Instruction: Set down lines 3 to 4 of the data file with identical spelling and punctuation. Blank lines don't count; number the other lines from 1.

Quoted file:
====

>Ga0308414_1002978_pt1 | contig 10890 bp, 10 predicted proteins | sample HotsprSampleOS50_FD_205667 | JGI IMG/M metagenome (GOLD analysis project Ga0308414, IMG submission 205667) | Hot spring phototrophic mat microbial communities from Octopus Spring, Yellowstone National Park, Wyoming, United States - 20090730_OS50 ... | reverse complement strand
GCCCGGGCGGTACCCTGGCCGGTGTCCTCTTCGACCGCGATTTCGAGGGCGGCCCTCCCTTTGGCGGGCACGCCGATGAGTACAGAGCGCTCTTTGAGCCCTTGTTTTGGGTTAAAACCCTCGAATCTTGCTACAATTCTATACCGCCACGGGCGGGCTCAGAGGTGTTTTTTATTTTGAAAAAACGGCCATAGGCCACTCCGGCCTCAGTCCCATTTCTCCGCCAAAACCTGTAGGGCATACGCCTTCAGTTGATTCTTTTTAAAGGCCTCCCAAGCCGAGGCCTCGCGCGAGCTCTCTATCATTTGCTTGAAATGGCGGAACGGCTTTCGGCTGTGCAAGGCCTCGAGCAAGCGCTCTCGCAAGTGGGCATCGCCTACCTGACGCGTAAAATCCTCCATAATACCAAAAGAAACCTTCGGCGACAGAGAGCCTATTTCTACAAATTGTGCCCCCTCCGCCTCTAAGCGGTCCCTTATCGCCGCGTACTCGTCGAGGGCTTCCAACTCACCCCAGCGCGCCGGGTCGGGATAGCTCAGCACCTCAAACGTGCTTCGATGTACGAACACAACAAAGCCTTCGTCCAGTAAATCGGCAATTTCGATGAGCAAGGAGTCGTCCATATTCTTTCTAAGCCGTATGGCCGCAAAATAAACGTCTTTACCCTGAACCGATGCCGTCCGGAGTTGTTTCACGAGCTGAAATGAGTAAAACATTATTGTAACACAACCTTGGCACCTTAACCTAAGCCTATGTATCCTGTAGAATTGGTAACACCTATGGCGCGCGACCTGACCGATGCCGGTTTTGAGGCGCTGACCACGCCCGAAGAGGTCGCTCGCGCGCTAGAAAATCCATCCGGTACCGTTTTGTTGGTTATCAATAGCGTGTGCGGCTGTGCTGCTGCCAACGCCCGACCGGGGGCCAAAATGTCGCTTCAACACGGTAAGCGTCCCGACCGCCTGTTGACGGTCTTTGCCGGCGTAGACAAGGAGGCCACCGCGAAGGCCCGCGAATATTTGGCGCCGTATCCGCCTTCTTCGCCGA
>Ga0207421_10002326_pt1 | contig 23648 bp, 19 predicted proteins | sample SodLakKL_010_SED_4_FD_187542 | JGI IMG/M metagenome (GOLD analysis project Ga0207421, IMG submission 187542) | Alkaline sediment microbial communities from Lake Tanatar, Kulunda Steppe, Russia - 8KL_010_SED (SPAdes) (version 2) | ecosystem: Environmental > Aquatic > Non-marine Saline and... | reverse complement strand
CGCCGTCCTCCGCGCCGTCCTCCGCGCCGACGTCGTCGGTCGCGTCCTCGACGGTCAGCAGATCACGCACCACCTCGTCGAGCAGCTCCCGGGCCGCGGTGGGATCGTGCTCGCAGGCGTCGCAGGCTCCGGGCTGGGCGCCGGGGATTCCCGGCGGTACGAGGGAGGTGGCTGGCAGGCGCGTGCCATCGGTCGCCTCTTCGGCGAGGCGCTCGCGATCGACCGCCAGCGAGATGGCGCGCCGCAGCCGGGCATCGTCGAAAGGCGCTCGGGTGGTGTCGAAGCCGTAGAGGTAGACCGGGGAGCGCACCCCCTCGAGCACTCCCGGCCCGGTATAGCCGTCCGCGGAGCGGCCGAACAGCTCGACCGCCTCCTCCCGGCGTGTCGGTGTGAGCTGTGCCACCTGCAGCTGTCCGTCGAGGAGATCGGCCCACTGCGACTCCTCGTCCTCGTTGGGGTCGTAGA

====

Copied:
>Ga0207421_10002326_pt1 | contig 23648 bp, 19 predicted proteins | sample SodLakKL_010_SED_4_FD_187542 | JGI IMG/M metagenome (GOLD analysis project Ga0207421, IMG submission 187542) | Alkaline sediment microbial communities from Lake Tanatar, Kulunda Steppe, Russia - 8KL_010_SED (SPAdes) (version 2) | ecosystem: Environmental > Aquatic > Non-marine Saline and... | reverse complement strand
CGCCGTCCTCCGCGCCGTCCTCCGCGCCGACGTCGTCGGTCGCGTCCTCGACGGTCAGCAGATCACGCACCACCTCGTCGAGCAGCTCCCGGGCCGCGGTGGGATCGTGCTCGCAGGCGTCGCAGGCTCCGGGCTGGGCGCCGGGGATTCCCGGCGGTACGAGGGAGGTGGCTGGCAGGCGCGTGCCATCGGTCGCCTCTTCGGCGAGGCGCTCGCGATCGACCGCCAGCGAGATGGCGCGCCGCAGCCGGGCATCGTCGAAAGGCGCTCGGGTGGTGTCGAAGCCGTAGAGGTAGACCGGGGAGCGCACCCCCTCGAGCACTCCCGGCCCGGTATAGCCGTCCGCGGAGCGGCCGAACAGCTCGACCGCCTCCTCCCGGCGTGTCGGTGTGAGCTGTGCCACCTGCAGCTGTCCGTCGAGGAGATCGGCCCACTGCGACTCCTCGTCCTCGTTGGGGTCGTAGA